Five Lessons America Can Learn From The Failures Of Other Nation-States

by John Hawkins | June 8, 2012 1:09 am

As Ronald Reagan[1] noted,

Freedom is never more than one generation away from extinction. We didn’t pass it to our children in the bloodstream. It must be fought for, protected, and handed on for them to do the same, or one day we will spend our sunset years telling our children and our children’s children what it was once like in the United States where men were free.

That’s true of freedom, but it’s also true of values, wealth, power, and influence. There’s absolutely no guarantee that future generations of Americans will grow up in a prosperous, free super power as we have. In fact, it’s entirely possible that America could be a terrible place to live a few decades from now. Of course, that doesn’t have to be our future either. If we are smart enough to learn from other nations’ mistakes, we can avoid their fates.

1) The Soviet Union: In the sixties and seventies, many economists believed the Soviet Union had an economy that was superior to ours. In fact, when Reagan came into office, many economists still expected the Soviet Union to eventually surpass America economically. Reagan knew better and realized he could break the Soviet Union economically. He dramatically ramped up American military spending because he knew that the Soviets couldn’t afford to keep up with us. Reagan also convinced Saudi Arabia to help reduce the price of oil, which sliced into Soviet revenues, told Europe not to buy more oil or natural gas from the Soviets than absolutely necessary, and helped enmesh the Soviets in an expensive war in Afghanistan. Then Gorbachev, in an effort to save the Soviet Union, started giving the people more economic and political freedom, which spiraled out of control and led to the downfall of the Evil Empire.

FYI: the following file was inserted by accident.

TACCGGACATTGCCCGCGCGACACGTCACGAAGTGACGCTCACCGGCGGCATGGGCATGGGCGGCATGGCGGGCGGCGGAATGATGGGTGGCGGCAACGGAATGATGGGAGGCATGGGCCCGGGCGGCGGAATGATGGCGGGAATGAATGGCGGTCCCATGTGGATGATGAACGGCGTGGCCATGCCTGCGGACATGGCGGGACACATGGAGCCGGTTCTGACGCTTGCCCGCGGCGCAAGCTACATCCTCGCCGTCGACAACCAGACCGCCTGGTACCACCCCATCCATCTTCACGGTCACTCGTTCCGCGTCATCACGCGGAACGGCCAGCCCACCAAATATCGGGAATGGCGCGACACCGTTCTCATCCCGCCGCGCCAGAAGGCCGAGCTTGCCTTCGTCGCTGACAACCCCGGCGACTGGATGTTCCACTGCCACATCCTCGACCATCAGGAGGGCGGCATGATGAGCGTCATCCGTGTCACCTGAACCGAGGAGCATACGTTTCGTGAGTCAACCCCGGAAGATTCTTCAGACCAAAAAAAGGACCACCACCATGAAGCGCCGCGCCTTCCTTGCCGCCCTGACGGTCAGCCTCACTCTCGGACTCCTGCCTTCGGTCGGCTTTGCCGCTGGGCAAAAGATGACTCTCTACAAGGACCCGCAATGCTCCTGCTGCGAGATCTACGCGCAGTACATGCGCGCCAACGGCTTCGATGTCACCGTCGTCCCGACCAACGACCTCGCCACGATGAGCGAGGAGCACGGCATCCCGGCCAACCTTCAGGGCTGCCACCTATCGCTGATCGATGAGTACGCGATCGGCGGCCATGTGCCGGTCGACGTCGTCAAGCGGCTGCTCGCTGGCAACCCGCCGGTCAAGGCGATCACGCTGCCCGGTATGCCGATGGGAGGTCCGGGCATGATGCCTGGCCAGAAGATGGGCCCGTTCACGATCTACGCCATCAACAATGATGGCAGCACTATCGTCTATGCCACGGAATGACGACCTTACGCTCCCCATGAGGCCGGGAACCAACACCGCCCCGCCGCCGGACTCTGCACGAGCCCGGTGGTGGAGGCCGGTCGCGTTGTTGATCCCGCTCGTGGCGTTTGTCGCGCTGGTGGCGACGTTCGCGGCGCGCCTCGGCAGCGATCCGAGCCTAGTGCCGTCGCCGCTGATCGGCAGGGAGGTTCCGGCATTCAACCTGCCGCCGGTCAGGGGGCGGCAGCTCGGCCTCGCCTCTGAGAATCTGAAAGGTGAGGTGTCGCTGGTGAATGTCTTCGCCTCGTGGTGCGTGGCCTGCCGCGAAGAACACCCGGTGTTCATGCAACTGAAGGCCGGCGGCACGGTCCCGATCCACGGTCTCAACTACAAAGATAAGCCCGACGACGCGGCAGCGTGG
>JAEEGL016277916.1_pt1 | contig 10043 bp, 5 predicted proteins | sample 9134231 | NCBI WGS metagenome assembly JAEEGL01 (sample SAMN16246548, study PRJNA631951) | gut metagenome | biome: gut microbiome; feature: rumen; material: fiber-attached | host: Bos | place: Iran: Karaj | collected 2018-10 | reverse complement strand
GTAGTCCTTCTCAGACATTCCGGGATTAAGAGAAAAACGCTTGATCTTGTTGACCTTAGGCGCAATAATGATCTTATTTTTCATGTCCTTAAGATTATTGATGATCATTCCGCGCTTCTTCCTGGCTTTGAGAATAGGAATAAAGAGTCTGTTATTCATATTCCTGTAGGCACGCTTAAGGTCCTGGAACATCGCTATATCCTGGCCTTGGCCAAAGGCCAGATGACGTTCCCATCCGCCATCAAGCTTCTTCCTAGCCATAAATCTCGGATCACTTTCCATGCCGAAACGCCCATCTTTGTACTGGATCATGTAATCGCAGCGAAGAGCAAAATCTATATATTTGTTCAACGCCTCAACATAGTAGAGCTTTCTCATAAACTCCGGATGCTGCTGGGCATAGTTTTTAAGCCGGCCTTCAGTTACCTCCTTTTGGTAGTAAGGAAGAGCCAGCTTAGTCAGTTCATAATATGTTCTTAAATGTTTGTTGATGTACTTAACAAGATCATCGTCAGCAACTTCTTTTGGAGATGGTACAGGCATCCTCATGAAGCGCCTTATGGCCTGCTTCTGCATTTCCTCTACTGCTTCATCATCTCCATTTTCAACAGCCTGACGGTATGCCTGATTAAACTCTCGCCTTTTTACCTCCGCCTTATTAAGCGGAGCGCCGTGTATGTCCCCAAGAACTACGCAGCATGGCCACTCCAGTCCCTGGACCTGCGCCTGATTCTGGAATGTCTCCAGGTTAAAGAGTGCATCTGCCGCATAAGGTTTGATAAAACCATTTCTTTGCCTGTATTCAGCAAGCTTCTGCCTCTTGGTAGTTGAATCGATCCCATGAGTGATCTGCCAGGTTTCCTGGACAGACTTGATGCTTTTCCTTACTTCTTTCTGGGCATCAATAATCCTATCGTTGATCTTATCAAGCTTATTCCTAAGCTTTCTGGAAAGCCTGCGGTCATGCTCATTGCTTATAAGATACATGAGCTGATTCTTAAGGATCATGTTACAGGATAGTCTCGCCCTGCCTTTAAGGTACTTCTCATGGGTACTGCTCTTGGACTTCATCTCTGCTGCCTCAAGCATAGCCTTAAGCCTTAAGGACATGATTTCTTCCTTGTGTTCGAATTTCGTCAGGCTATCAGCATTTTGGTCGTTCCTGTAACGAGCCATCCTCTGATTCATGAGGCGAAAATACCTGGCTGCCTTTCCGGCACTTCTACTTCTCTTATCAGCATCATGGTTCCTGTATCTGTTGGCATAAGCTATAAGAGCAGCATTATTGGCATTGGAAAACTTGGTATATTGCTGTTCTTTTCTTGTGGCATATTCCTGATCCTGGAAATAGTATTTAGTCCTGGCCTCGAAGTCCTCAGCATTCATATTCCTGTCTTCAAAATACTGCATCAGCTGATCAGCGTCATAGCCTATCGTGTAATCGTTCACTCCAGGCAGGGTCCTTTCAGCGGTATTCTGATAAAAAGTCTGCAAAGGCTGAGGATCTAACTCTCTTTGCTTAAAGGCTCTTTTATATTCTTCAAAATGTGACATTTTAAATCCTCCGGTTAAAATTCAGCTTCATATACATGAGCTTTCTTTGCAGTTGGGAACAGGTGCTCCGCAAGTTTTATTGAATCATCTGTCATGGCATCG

Today, America is relying on nations that don’t have our best interests at heart to provide us with the oil we need to power our economy and to buy our debt. Could America handle another seventies-style OPEC oil embargo? Could we deal with an organized effort to convince other nations not to buy our debt? Imagine going another half a trillion dollars deeper in the hole every year just to finance our debt[2]. How long do you think we could keep that up, especially on top of the out-of-control spending we already have?

2) Greece: The Greeks embraced the same sort of European socialist model that the Democratic Party is in love with. They have powerful unions, early retirements, a massive government, and high taxes.